Date Published: June 26, 1997
Published By: Bloomsbury
Number of Pages: 223
I was in the third grade when I first met The Boy Who Lived. Our teacher, Mrs. Morgan, started reading it out loud to us one day and by the time she finished reading the first chapter I was hooked. I was so enamoured by the book that I begged my mom to take me to the bookstore so I could buy my own copy. (Or rather, so she could buy it for me. Thanks, mom!)
Now in possession of the book, I raced through the story alongside Harry, Ron, and Hermione, battling mountain trolls, playing Quidditch, and rescuing the Philosopher’s Stone. By the time, I got to the last page, that was it for me – I was completely head-over-heels in love.
I know that with a lot of readers of my generation, Harry Potter was what got them into reading. It was different in my case, however, because I was already a huge bookworm before I read Harry Potter. I loved books before I even knew how to read them. (Strange, but true.) So I was always a book lover but when Harry Potter came along…it was like meeting my soulmate. Or soulbook, as it were. (Is that a thing? It should be.)
This year marks the 20th anniversary of the publication of Philosopher’s Stone. Since then, we’ve seen Harry Potter movies, theme parks, a play, official Harry Potter websites, fansites, countless merchandise, and crazy amounts of fanfiction and fanart. Which leaves the question: does the book that started a global phenomenon still hold up?
Short answer: Yes. Always.
I get so much more out of Philosopher’s Stone as an adult then I did when I was a kid. When I was younger, it was just a fun adventure story with dragons, magic spells, and the most incredible school for wizards and witches that I wanted to go to soooo badly! (I remember turning 11 and actually hoping I would get my Hogwarts letter.)
Now as an adult, I can appreciate the depth of J.K. Rowling’s knowledge of her own world, the allegories, the symbolism and all that good pretentious English-major kind of stuff. All the things an adult reader is ‘supposed’ to appreciate – but I still have so much fun reading it. Rowling’s writing is witty, straightforward, and smart. She never condescends to her audience – something that I believe is one of the reasons the Harry Potter books have stood the test of time. While Philosopher’s Stone can be read and enjoyed by children, she introduces enough dark elements to make the book compelling for adults as well. I mean, the book starts with an infant boy becoming an orphan because his parents were murdered. That’s pretty depressing stuff.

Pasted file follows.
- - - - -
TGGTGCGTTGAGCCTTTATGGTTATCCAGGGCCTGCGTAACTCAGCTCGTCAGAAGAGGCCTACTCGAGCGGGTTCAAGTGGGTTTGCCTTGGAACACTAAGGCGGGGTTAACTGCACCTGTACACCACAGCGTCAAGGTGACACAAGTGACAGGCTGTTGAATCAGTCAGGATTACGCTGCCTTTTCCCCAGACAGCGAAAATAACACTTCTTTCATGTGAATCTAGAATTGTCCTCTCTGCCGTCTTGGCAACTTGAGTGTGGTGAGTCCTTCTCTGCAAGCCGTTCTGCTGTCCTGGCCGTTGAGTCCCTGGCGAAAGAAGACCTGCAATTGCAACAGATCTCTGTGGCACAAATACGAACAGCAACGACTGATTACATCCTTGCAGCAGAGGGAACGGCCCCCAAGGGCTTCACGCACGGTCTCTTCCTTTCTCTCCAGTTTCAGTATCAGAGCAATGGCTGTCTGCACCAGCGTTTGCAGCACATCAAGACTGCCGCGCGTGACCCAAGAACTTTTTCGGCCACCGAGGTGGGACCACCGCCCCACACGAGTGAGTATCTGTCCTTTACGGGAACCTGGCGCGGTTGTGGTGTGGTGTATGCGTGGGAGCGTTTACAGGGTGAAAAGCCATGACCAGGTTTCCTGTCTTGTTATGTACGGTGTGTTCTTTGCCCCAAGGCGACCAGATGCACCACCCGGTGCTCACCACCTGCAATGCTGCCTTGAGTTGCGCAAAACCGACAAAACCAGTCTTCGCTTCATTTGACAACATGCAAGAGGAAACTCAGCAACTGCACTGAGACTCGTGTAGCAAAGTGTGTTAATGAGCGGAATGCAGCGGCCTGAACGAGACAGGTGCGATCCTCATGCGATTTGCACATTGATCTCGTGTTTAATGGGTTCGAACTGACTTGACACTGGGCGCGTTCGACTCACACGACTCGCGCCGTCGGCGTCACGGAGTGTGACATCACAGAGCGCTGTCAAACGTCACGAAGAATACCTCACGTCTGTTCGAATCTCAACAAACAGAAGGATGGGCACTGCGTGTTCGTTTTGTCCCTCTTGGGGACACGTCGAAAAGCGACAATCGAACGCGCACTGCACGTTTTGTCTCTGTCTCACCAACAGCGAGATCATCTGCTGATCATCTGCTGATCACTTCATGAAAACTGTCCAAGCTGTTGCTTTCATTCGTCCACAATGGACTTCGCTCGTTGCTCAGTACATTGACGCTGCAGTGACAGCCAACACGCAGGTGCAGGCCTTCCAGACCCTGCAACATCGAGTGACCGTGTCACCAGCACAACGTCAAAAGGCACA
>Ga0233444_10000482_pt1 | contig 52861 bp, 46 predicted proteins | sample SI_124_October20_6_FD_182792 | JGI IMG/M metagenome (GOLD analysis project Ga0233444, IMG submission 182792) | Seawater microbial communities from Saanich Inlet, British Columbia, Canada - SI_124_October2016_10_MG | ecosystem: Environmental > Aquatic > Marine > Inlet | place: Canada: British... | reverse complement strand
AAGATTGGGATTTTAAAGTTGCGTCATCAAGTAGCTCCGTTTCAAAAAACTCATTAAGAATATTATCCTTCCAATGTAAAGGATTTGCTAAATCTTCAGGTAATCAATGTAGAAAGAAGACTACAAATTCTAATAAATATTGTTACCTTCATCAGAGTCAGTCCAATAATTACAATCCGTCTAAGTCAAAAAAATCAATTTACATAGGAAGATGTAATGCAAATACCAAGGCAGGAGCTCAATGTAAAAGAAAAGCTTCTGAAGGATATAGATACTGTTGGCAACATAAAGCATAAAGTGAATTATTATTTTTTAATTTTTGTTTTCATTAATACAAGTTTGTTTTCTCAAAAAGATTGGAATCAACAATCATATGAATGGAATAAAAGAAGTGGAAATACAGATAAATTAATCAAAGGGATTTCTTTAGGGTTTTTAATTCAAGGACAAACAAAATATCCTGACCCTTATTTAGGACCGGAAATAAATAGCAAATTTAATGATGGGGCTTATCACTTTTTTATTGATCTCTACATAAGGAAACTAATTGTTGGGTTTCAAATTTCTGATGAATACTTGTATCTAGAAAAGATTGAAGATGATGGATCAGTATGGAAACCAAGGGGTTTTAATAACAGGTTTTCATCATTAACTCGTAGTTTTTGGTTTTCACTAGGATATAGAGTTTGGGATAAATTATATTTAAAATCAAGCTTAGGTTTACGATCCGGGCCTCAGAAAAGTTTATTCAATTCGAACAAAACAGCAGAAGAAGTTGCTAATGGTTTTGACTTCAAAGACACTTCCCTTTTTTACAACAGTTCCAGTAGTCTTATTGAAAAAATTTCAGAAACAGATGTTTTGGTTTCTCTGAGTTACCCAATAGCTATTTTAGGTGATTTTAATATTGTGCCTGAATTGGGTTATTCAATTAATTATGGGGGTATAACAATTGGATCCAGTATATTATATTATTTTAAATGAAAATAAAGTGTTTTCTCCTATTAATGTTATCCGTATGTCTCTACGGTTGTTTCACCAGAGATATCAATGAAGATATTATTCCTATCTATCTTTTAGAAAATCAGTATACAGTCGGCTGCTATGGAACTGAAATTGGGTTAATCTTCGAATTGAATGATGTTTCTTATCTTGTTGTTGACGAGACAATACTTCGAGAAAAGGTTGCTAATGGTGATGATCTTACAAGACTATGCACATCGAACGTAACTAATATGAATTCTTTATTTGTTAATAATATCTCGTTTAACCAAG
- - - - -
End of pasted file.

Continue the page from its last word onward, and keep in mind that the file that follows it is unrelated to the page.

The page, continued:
But Rowling is wise not to fill the first book with doom and gloom. The reader is dazzled as we see the fantastic magical world through Harry’s eyes for the first time. The scene in Diagon Alley where Harry first experiences the wizarding world is pure delight. Rowling is a master of worldbuilding – she gives us just enough detail to get a clear idea of the world but she does not inundate the reader with description that goes on for pages at a time. Classic examples include the scene in Diagon Alley, Harry and Ron eating magical treats on the Hogwarts Express, and the brief descriptions of the classes at Hogwarts. She makes it real, she makes it tangible while keeping an underlying logic and consistency throughout.
But no matter how great the worldbuilding is, the heart of Philosopher’s Stone is the characters. Characters who we fall in love with because we relate to them. I can’t think of any other literary characters who are more real to me than Harry, Ron, and Hermione. Great as individual characters but even better together as ‘The Golden Trio.’ They complement each other so perfectly – Hermione is the Mind, Ron is the Heart, and Harry is the Soul. Together, they are truly a magical combination.
When I first read Philosopher’s Stone, I had no idea of the phenomenon it would become. No matter how old I am, I always enjoy returning to it again and again to relive the magic once more.